The importance of economic anthropology has significantly increased recently. It investigates how money relates to various human social strata. Every type of society has a different way of dealing with exchange systems. It varies depending on how much modernization has taken place in the society. Even the man – nature relationship affects the type of economic pattern applied in that culture. There is a need to develop this branch in accordance with the global world today.

See Also

Action AnthropologyAmerican AnthropologyAnthropology of Art
Anthropology of DevelopmentApplied AnthropologyAuto Anthropology
British AnthropologyCognitive AnthropologyCorporate Anthropology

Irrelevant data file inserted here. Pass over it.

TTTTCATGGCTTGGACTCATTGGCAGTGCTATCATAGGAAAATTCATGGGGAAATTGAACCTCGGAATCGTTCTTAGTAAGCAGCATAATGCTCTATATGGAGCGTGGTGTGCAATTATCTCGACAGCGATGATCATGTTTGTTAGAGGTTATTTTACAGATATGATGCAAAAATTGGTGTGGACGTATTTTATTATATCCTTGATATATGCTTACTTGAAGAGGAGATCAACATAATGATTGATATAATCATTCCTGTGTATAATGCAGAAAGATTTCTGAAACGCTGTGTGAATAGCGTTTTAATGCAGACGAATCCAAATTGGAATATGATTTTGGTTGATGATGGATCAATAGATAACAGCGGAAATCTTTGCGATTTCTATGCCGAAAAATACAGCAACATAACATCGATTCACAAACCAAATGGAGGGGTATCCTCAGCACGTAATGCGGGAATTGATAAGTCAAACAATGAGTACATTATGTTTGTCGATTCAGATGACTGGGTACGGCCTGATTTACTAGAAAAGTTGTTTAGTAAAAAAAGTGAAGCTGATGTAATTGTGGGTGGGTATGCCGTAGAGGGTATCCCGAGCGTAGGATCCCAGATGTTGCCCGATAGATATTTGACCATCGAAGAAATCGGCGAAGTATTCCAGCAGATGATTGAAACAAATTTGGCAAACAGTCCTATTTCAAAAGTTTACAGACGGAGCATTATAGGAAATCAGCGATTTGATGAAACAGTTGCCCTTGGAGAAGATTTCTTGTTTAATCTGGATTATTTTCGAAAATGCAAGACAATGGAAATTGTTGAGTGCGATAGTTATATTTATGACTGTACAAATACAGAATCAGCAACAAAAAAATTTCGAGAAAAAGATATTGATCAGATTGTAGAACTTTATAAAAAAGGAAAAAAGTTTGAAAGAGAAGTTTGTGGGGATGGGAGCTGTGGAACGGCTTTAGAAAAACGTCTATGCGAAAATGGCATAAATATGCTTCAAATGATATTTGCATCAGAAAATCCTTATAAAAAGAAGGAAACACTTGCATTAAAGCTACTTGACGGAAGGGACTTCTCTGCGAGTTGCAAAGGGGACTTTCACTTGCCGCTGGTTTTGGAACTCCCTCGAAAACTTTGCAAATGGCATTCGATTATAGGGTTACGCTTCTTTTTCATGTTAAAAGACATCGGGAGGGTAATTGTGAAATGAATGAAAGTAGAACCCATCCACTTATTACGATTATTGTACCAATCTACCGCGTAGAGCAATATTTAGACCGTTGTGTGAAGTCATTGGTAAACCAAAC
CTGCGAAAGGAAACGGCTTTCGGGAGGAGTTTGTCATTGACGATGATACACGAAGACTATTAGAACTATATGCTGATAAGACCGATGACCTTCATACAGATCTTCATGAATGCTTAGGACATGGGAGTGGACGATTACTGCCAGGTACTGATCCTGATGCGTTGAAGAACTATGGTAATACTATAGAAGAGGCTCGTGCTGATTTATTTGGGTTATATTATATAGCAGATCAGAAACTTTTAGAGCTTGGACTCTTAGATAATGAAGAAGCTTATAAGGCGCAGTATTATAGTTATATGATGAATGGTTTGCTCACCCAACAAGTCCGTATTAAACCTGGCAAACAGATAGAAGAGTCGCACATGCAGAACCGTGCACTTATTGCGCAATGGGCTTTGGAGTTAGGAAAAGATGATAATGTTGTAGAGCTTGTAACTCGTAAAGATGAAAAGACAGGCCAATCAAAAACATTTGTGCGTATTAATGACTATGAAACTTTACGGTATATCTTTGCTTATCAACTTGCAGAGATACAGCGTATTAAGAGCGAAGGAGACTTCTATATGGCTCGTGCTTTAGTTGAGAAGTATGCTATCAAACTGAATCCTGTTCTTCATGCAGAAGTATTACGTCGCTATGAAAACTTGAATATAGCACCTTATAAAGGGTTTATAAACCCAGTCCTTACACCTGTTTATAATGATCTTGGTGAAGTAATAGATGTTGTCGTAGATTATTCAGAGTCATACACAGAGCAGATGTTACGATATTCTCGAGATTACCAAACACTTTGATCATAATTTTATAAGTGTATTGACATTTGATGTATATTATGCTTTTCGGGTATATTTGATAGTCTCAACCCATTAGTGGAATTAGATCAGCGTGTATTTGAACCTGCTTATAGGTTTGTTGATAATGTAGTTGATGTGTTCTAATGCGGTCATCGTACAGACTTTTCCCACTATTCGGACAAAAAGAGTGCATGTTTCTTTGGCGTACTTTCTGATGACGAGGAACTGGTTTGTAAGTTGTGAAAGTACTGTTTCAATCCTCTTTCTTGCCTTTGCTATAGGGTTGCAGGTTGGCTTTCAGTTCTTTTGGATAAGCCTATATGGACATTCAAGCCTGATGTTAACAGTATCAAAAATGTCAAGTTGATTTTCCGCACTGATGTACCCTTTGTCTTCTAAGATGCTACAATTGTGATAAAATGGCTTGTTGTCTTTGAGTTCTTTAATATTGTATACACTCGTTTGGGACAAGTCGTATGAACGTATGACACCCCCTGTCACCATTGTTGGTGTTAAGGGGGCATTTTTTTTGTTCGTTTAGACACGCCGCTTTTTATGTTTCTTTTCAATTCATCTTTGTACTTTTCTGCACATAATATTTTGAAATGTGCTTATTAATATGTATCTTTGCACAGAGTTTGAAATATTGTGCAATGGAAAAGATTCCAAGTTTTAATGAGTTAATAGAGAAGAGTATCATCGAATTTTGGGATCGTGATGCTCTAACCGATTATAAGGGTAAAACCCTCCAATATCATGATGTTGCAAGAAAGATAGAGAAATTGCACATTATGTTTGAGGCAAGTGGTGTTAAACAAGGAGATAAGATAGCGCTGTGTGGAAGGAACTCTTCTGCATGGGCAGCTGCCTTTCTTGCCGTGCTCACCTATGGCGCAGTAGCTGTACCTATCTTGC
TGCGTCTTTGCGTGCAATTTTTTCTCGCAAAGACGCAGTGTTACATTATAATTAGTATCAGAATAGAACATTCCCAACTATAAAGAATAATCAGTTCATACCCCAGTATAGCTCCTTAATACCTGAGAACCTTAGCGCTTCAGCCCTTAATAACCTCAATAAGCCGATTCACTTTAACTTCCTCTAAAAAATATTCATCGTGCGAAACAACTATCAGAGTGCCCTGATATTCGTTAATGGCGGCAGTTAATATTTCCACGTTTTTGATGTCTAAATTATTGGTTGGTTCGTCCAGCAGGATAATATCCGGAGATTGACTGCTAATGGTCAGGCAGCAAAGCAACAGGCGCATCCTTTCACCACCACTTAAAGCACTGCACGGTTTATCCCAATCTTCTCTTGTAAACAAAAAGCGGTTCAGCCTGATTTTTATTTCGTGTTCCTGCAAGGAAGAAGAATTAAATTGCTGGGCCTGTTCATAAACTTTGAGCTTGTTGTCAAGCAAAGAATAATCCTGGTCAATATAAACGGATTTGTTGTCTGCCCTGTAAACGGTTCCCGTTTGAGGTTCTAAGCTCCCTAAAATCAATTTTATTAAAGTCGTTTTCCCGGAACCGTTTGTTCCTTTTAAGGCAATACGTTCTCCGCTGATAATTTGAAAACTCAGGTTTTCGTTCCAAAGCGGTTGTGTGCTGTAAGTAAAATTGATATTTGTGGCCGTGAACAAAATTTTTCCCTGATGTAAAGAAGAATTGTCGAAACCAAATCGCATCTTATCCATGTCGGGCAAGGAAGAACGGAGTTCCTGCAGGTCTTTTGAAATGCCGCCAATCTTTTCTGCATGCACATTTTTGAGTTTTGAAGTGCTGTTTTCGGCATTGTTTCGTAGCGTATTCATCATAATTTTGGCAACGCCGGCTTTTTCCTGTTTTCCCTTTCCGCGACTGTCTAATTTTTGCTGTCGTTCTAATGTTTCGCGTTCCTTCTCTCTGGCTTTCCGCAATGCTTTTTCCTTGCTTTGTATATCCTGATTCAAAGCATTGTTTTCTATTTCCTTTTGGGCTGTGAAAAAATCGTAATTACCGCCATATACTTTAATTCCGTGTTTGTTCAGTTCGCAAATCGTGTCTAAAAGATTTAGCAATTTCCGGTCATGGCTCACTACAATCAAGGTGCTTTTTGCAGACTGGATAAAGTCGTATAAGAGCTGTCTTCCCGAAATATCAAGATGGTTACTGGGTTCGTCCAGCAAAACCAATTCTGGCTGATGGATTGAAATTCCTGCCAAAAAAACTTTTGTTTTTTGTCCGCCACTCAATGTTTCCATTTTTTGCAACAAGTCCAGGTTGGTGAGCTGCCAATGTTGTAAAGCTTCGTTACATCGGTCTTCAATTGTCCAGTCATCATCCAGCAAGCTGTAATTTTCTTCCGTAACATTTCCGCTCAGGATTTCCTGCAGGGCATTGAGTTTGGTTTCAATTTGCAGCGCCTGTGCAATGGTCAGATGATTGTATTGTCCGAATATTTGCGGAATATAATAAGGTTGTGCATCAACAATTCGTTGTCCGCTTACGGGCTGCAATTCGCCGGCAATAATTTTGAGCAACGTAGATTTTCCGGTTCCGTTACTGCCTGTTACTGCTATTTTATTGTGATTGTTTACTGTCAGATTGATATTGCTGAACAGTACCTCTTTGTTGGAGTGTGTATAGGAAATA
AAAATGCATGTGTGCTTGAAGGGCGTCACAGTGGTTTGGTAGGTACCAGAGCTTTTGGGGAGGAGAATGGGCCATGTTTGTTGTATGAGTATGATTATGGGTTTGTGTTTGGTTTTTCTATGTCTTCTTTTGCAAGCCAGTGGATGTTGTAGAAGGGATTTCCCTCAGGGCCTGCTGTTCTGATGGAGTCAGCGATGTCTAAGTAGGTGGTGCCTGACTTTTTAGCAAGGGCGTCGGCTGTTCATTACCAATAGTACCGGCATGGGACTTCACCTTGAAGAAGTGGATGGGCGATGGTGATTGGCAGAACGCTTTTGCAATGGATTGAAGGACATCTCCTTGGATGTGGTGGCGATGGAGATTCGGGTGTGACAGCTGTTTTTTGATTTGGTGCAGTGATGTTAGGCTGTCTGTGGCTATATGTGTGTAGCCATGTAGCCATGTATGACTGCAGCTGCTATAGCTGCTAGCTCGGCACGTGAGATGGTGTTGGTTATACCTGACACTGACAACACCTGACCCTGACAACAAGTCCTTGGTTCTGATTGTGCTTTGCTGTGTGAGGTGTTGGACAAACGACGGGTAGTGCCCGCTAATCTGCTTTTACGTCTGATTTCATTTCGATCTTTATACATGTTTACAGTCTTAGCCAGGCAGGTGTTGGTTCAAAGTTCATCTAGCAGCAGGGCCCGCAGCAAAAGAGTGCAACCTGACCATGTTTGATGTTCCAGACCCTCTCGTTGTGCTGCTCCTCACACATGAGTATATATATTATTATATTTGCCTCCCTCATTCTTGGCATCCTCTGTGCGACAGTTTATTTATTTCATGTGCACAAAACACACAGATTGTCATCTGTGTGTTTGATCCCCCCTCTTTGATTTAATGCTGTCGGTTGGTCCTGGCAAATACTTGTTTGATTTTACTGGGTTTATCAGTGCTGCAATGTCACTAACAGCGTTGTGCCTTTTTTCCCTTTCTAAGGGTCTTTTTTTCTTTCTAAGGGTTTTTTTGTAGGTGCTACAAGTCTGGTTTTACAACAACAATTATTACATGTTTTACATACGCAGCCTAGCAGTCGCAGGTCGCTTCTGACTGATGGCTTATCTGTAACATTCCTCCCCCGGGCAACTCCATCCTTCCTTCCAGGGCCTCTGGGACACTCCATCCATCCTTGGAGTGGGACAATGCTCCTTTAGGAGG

Cyborg AnthropologyDigital AnthropologyEconomic Anthropology
Environmental AnthropologyEpidemiological AnthropologyFather of Anthropology
Forensic AnthropologyFrench AnthropologyGerman Anthropology
Indian AnthropologyJapanese AnthropologyLegal Anthropology
Media AnthropologyMuseum AnthropologyNutritional Anthropology
Philosophical AnthropologyPolitical AnthropologyPsychological Anthropology
Public AnthropologyRussian AnthropologyTheological Anthropology
Transpersonal AnthropologyTribal AnthropologyUrban Anthropology
Visual AnthropologyKinanthropometrySociology
Historical AnthropologyCultural AnthropologyArchaeology


  1. Carrier James. Economic Anthropology. https://www.discoveranthropology.org.uk/about-anthropology/specialist-areas/economic-anthropology.html . Accessed on 02 February 2023.
  2. Economic Anthropology. https://www.encyclopedia.com/social-sciences/applied-and-social-sciences-magazines/economic-anthropology